Publishing Archaeology: How to give a bad... →
Michael Smith wrote an excellent blog entry on what makes for a bad conference talk. If you read the comments (and you should—they’re also excellent) there is some disagreement along the read/don’t read lines. I fall on the opposite side of the divide than Dr. Smith. I’ve seen bad papers using both methods, but think that having a written paper gives one something to fall...
Brain Stew: Minnesota CRM has its low points →
Time for the judicious application of technical base layers, wool, thinsulate, overalls (insulated or not), gore-tex, &c. Now is not the time to scrimp on the field gear budget. You might also want to consider getting some cold weather boots, especially if your warm weather boots have steel toes. Keep your handkerchief in the same pocket as one of your handwarmers. Your nose will thank...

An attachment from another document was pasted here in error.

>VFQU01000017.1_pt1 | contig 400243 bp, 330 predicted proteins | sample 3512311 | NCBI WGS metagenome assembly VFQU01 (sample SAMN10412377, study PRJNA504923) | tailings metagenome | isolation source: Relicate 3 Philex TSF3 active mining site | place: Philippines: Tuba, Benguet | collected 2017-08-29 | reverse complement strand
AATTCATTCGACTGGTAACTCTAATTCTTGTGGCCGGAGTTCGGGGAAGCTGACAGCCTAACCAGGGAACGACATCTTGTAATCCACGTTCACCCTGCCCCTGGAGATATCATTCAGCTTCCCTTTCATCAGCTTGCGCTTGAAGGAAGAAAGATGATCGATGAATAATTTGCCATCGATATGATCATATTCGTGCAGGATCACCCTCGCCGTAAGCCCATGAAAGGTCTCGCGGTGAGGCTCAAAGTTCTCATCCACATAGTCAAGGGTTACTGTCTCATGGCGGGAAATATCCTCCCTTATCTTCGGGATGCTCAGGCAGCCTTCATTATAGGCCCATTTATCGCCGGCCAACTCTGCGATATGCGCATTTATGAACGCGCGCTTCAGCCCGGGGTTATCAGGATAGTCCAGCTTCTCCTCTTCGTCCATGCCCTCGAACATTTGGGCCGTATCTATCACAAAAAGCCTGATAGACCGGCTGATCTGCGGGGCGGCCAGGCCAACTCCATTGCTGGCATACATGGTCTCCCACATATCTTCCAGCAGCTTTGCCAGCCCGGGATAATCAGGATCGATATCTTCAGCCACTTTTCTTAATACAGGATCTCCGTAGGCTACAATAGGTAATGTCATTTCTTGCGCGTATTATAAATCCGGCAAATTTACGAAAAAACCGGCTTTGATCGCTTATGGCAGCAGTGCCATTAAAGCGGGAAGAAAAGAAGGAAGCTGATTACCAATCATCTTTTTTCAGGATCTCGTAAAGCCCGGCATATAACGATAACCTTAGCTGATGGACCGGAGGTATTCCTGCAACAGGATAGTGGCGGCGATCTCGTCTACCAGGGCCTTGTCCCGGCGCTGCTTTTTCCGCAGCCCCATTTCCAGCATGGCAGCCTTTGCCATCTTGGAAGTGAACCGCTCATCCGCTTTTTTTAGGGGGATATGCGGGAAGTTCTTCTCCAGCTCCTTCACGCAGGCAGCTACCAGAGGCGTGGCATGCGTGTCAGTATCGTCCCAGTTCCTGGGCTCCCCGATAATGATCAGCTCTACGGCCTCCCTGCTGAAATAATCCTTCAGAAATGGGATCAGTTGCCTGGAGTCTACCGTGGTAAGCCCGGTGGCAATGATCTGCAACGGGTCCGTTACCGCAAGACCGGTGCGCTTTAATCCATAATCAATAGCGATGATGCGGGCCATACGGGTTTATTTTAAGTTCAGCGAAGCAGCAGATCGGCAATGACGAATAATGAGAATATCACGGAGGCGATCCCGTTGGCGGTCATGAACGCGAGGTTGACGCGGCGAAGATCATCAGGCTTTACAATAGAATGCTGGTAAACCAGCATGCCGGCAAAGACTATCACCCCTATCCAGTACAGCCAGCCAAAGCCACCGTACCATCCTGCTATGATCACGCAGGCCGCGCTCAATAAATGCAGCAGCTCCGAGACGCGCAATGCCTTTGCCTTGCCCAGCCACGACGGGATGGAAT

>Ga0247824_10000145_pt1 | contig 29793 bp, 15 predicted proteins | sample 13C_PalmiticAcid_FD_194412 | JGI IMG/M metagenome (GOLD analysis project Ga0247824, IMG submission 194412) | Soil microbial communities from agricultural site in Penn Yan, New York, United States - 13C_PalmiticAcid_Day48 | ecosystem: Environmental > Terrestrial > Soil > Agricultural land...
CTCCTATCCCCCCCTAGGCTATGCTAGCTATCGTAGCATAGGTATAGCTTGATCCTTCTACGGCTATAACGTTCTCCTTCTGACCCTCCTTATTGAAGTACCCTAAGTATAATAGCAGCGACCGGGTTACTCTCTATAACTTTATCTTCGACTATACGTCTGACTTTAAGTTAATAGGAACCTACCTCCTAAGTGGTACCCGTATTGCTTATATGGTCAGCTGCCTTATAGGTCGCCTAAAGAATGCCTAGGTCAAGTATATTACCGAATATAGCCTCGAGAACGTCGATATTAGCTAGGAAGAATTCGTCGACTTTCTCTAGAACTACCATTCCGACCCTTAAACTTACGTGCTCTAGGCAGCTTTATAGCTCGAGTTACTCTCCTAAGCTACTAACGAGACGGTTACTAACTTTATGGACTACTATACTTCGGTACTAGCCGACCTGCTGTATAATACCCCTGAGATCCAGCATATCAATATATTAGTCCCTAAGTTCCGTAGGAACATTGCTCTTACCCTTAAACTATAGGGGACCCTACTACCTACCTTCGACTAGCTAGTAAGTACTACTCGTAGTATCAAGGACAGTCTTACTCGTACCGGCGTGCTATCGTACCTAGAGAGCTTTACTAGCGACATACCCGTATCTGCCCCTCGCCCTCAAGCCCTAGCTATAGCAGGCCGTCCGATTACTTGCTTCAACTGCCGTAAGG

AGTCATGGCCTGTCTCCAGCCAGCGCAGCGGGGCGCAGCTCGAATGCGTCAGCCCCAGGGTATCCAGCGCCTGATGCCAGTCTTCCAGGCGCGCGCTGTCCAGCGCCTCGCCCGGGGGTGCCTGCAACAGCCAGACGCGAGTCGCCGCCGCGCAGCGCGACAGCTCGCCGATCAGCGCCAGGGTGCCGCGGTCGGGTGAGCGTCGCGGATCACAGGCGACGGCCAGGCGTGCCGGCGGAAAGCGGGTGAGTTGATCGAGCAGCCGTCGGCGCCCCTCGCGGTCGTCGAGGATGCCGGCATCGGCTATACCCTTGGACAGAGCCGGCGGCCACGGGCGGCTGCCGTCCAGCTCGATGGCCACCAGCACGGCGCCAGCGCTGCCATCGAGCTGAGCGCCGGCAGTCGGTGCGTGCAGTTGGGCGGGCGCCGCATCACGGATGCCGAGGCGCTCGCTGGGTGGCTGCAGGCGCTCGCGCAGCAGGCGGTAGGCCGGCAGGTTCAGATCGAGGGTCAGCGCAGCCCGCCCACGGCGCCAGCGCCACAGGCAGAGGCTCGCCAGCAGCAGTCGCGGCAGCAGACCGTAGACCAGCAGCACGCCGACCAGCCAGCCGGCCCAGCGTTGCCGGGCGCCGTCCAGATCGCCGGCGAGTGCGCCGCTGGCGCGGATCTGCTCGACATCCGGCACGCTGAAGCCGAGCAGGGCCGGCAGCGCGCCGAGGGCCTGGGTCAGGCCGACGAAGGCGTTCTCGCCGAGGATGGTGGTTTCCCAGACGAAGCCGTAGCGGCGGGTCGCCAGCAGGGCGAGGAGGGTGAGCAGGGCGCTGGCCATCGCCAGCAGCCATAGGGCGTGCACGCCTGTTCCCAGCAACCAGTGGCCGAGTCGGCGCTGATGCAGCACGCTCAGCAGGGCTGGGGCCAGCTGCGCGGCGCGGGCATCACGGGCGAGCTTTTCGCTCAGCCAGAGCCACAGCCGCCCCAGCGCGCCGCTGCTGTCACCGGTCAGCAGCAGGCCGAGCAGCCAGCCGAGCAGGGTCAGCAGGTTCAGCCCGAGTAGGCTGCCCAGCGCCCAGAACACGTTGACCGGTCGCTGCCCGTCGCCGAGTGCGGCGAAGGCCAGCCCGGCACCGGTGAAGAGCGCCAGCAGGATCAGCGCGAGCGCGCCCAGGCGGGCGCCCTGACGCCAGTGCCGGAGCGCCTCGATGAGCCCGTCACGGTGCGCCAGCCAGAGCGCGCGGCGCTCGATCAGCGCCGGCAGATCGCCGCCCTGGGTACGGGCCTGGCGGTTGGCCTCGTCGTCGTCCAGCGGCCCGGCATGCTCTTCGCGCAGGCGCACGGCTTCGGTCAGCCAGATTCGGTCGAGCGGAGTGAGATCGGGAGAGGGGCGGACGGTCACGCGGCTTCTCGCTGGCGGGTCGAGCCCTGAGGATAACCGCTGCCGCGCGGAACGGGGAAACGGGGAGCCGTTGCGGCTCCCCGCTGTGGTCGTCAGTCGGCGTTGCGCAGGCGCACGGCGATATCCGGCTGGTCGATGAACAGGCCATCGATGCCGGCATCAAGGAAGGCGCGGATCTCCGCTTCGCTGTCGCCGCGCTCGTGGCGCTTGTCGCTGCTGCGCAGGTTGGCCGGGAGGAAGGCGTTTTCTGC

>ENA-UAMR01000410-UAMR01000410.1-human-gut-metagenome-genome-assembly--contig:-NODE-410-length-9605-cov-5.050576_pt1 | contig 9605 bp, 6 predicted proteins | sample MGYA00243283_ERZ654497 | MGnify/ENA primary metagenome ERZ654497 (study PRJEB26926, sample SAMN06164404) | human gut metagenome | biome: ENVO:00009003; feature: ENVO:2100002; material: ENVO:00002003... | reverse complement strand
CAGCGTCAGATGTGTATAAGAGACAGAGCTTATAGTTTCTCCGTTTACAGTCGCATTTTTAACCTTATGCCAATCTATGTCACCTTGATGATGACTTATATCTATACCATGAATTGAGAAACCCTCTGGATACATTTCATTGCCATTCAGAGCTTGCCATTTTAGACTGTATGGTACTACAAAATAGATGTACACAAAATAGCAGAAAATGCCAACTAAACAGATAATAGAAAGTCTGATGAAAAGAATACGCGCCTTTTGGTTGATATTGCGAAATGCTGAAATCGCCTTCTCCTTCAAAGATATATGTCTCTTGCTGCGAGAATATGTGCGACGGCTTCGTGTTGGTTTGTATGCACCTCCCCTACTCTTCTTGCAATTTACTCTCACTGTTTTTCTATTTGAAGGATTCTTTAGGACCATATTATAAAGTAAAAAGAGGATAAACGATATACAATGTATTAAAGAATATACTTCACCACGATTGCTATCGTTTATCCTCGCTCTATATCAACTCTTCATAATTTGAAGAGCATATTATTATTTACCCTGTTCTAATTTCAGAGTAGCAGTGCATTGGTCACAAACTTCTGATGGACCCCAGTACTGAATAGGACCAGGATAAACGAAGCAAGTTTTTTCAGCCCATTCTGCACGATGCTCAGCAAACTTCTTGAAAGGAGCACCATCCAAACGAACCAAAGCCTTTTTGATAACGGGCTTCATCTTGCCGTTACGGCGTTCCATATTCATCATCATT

ArchaeoBlog is pondering shovel probes →
Over at ArchaeoBlog, Dr. Cagle is about to (re?)visit the survey method debates. This should be required reading for any archaeologist who conducts survey, especially should that archaeologist also plan surveys. That said, the abstract to the 20-year old Lightfoot article summarizes the situation as it stands today. I hope that this changes in the near future, now that geophysical techniques are...